Organic farmers are starting to organize around this issue of helping cities & parks end spraying of pesticides to protect children. The Northeast Organic Farmers Association (NOFA) in Massachusets organized a certification program for “Organic Land Care” and are expanding it across the nation. Thus far, approximately 500 professionals from 18 states are accredited by NOFA. The accreditation program is an opportunity for cities, states, homeowners associations and other concerned citizens to find education courses, referrals, networking, newsletters, publicity, media interviews, and collective, regional marketing concerning organic land care. Business-level organizations get a listing on their on-line searchable database so homeowners can contact local, organic, accredited professionals nearby.
California Legislation: Support The Children’s School Environment Act (CSEA) to Start a Nation-wide Trend
California has decided to bring legislation to the Capitol to support organic land management inside schools and daycares across the state similar to New York and Connecticut. Assemblymember Muratsuchi recently introduced AB 468 requiring California schoolsites and day care centers to utilize organic landscape management practices in outdoor places at schoolsites, including playgrounds, turf and athletic fields. The purpose of this legislation is to protect our most vulnerable population from the effects of pesticide spraying.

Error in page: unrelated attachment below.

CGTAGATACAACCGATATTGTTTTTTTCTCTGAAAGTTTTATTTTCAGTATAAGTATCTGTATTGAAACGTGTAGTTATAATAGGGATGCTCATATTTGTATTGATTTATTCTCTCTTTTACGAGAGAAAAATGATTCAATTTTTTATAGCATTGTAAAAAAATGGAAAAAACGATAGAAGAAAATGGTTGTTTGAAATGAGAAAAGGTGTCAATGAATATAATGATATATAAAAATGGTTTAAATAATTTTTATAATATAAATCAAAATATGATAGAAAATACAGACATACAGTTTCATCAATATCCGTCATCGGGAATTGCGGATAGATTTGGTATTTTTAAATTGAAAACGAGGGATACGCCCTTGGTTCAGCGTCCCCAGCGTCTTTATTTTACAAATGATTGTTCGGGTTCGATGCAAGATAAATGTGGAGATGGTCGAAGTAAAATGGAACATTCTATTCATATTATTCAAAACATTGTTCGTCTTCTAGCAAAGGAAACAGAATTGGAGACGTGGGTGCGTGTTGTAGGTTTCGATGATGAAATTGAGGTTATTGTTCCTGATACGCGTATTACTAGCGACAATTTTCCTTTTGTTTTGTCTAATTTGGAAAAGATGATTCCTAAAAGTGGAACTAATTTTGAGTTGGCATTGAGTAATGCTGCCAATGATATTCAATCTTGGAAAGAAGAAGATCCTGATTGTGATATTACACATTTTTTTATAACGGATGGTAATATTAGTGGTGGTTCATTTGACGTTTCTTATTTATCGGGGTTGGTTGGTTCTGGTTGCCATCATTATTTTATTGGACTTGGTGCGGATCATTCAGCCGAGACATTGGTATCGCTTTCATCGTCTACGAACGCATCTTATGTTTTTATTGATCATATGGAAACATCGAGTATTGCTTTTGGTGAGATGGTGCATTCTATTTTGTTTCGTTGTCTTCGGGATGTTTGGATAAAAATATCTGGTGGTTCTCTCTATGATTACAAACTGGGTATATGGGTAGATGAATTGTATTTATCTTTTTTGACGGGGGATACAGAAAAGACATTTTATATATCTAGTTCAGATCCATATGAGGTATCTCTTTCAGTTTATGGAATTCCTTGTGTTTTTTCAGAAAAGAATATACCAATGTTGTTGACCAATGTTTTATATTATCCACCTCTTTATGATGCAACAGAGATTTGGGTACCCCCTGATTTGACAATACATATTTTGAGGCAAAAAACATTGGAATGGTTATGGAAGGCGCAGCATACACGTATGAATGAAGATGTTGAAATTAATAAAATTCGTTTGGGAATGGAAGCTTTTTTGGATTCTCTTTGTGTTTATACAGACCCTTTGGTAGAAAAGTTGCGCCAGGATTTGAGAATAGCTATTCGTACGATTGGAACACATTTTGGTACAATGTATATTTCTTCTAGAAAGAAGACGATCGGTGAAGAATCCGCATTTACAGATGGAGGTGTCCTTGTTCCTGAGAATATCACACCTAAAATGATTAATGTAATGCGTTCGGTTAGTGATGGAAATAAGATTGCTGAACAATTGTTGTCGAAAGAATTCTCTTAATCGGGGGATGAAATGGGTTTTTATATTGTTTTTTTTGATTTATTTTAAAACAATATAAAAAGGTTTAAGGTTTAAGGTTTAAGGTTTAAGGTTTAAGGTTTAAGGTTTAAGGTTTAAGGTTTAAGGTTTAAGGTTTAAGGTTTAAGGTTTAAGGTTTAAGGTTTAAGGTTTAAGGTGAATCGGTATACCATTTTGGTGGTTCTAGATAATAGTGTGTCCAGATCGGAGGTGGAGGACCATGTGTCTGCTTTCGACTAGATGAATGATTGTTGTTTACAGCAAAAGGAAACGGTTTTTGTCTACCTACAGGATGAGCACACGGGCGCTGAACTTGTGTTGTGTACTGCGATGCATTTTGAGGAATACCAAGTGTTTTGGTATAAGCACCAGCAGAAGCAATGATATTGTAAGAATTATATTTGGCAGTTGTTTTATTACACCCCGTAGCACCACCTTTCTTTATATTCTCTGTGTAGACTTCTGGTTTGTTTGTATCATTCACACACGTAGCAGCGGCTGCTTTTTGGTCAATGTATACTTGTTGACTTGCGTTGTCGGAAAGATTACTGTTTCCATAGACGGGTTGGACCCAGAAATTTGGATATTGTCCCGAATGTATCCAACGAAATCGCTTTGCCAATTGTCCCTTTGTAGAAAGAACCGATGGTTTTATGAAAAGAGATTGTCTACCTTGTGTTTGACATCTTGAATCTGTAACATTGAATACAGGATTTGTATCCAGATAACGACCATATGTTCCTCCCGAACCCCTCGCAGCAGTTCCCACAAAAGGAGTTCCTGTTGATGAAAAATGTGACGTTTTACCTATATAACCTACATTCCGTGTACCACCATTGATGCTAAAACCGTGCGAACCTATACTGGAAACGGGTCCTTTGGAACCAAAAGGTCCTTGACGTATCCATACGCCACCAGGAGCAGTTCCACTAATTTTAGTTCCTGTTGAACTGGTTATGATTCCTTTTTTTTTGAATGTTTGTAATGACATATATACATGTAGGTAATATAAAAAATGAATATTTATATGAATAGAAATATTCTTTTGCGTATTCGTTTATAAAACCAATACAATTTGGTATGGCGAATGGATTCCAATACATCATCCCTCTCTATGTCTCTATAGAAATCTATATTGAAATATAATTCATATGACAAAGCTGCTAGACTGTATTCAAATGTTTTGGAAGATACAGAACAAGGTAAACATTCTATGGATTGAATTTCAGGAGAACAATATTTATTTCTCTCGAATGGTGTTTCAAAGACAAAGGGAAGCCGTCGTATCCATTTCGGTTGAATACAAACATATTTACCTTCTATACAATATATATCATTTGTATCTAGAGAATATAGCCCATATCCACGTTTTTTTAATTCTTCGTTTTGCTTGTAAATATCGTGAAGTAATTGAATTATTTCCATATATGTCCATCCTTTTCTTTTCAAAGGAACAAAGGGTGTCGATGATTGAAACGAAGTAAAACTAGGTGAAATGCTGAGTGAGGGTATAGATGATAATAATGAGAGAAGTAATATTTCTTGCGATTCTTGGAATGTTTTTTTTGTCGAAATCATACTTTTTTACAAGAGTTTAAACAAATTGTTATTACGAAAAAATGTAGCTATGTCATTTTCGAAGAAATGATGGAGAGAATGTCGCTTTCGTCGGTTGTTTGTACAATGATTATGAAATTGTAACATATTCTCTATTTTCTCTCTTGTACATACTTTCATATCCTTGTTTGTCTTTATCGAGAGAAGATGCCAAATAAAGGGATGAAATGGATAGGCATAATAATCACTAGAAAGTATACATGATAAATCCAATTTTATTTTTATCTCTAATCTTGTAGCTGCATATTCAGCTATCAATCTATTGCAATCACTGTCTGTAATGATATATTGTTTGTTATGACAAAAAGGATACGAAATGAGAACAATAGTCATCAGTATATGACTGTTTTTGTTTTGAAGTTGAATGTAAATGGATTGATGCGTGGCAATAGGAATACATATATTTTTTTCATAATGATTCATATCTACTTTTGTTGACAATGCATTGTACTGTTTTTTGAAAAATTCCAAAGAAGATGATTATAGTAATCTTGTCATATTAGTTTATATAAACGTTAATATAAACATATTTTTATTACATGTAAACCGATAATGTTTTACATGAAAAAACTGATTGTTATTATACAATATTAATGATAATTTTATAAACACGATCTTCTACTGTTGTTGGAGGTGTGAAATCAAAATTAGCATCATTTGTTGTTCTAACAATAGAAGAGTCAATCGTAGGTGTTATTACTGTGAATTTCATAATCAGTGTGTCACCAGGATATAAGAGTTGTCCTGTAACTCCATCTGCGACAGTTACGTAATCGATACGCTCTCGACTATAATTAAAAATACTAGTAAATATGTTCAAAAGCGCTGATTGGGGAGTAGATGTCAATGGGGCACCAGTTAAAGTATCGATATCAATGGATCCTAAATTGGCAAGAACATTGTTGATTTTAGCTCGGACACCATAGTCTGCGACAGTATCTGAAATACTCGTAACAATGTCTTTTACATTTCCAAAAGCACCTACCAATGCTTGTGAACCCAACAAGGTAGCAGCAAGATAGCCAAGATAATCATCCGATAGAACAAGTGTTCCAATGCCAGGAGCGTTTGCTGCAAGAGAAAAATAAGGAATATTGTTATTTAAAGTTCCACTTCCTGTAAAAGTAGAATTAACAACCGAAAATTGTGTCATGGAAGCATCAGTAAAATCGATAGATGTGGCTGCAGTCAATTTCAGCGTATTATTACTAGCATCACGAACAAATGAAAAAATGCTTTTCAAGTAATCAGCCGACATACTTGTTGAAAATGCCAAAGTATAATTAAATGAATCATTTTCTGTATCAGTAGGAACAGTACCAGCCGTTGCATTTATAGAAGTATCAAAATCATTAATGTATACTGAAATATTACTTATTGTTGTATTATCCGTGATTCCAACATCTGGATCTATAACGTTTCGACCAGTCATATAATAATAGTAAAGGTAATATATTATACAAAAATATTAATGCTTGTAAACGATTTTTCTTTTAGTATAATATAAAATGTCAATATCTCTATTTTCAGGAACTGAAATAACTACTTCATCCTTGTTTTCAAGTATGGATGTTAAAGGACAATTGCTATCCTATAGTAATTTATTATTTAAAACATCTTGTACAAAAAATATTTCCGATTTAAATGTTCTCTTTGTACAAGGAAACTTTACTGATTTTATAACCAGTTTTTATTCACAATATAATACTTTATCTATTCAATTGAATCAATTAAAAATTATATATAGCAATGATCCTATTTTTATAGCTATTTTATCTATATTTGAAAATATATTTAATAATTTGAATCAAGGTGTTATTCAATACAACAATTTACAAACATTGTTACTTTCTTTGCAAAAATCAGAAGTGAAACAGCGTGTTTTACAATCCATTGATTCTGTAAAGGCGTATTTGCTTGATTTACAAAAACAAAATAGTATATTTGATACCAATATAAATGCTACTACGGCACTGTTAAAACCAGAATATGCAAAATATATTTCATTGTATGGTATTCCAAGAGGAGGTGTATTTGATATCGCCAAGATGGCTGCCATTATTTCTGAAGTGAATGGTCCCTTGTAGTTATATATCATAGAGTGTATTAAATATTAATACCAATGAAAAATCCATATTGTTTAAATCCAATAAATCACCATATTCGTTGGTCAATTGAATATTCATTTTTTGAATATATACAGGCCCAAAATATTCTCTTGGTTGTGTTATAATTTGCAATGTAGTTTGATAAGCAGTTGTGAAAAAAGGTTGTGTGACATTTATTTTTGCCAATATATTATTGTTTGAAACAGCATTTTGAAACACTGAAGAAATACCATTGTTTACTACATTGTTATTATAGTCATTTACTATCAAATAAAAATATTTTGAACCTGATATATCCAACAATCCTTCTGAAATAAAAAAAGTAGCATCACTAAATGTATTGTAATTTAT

In California, you have the right to be notified before pesticides are sprayed at your kids’ school, but some schools are not very good at alerting parents. This has happened to me several times. And those parents that want to avoid pesticides are forced to pull their children from school. This bill will no longer force parents who are concerned over pesticides to miss school when spraying happens. And it also serves to protect ALL the children and workers at that school.
This bill needs public support so the founders started up a Change.org petition to garner support across the country. Sign this petition today to show your support!.
And if you are from California, call your local Assemblymember to show your support on AB 468 to end pesticide spraying at school!